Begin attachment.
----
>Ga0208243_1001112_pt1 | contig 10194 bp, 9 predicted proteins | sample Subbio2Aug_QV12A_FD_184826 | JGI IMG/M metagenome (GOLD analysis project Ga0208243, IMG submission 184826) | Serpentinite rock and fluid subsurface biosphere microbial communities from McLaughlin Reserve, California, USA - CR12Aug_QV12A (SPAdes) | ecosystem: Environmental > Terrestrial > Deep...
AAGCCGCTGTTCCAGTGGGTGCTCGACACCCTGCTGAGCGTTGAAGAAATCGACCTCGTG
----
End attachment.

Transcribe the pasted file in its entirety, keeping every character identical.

>Ga0208243_1001112_pt1 | contig 10194 bp, 9 predicted proteins | sample Subbio2Aug_QV12A_FD_184826 | JGI IMG/M metagenome (GOLD analysis project Ga0208243, IMG submission 184826) | Serpentinite rock and fluid subsurface biosphere microbial communities from McLaughlin Reserve, California, USA - CR12Aug_QV12A (SPAdes) | ecosystem: Environmental > Terrestrial > Deep...
AAGCCGCTGTTCCAGTGGGTGCTCGACACCCTGCTGAGCGTTGAAGAAATCGACCTCGTG